Portland's St. Johns Bridge In An Ethereal, Otherworldly Mood
(Portland, Oregon) – It's a landmark that's been around for 80 years, but it might as well have been from another, parallel dimension earlier this week, the way it looked in the fog of an early November storm. Indeed, it lived up to some of the paranormal rumors the area has built up over the years.
A thick fog enveloped much of Portland this weekend, and in the St. Johns district, this fog created a bridge that resembled something from the afterlife.
The lights of the bridge were a blurry mass that seemed to come to life – a very different life form. As the far end of the bridge itself seemed to disappear into a paranormal kind of nothingness, the red lights at the top shot out in angular streams skyward. The yellow lamps that line the side of the bridge became more like Christmas lights, offsetting this creepy mood. Meanwhile, the bright colors of autumnal trees are still visible, even in the dark of night.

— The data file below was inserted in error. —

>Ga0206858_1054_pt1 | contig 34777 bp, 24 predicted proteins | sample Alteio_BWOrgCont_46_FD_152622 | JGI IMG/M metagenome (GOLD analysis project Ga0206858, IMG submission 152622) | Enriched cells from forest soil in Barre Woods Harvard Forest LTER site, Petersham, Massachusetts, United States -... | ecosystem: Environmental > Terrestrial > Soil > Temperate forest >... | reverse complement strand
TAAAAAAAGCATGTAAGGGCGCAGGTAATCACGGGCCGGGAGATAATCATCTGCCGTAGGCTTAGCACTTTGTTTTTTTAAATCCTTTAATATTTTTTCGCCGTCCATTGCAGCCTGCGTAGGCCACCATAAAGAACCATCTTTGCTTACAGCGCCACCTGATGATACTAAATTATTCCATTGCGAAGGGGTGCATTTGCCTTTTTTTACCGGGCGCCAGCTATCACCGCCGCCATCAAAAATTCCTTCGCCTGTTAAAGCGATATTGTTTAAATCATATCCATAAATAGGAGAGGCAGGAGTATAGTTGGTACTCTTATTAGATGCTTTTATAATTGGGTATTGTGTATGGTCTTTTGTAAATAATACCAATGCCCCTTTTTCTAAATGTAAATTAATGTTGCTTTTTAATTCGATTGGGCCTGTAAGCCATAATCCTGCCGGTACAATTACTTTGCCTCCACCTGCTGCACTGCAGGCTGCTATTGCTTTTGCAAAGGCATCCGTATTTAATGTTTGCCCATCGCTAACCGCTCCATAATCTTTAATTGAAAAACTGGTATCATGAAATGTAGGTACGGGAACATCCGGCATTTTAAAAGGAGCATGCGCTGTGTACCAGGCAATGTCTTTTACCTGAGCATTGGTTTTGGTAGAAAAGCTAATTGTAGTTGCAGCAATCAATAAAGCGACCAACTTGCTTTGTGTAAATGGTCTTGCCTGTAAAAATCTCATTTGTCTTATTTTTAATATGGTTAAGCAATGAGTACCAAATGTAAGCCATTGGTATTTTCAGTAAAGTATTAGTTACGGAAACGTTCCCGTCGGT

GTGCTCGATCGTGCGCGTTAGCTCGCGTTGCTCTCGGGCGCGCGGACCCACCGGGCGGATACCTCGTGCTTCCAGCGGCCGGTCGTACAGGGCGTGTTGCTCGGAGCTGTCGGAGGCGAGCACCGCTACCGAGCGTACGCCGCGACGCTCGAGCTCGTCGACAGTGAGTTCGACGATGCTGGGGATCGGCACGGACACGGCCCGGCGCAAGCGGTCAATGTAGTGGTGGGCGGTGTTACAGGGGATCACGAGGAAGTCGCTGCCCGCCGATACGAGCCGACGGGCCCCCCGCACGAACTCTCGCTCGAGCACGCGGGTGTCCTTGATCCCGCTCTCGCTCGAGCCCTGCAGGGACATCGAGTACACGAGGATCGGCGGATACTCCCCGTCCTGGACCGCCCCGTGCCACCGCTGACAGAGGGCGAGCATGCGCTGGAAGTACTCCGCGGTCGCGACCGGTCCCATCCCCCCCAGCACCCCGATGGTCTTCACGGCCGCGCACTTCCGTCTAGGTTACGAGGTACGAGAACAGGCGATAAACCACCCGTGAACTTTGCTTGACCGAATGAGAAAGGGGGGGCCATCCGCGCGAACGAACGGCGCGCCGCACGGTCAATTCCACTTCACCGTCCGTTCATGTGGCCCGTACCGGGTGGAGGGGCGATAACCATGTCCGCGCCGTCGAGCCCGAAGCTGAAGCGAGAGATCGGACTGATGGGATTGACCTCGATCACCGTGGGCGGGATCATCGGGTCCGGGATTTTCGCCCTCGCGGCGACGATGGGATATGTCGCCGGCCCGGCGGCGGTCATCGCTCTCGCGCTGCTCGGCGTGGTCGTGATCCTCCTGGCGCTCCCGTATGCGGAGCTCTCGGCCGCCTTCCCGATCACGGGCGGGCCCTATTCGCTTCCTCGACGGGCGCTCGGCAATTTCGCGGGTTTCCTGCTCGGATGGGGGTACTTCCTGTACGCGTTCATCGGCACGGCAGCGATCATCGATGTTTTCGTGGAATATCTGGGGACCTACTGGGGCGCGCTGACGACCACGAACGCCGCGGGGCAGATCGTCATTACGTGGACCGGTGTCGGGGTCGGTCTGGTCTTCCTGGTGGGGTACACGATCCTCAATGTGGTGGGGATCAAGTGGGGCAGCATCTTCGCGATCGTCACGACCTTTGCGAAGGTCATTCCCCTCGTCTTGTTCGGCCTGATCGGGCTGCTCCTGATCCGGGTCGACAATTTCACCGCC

It’s distinctly weird, beautiful and even eerie at the same time, a perfect match for the legends of a hollering ghost at Cathedral Park just below the bridge. Supposedly, this ghost wails in foggy nights, but no such otherworldly contact was heard this night.
Beneath the bridge is the only way to keep away from the rain. Water from the sky quickly hits the lens of the camera, and the resulting effect is again even more otherworldly: it’s as if chunks of the disciplines of quantum physics and string theory come to fruition, and the camera catches some inter-dimensional bending of time and space. Alas, it’s only a lens aberration.
But underneath the bridge, things get interesting again. Its Gothic underside more than slightly resembles a cathedral in these foggy, weird conditions.
This St. Johns landmark is a tourism hotspot for many traveling through the region.
The bridge was finished in 1931, replacing the last ferry for the Portland area. It was named for the neighborhood of St. Johns, which itself was named after a settler who began the local ferry system nearly one hundred years before - James John.
At its construction, it was known as the longest suspension bridge west of the Mississippi, designed with Gothic arch towers and steel frame piers that were also inspired by Gothic architecture. It was designed by a New Yorker by the name of David B. Steinman, who passed away in 1960.
This bridge was always one of his favorite creations, he said throughout his life.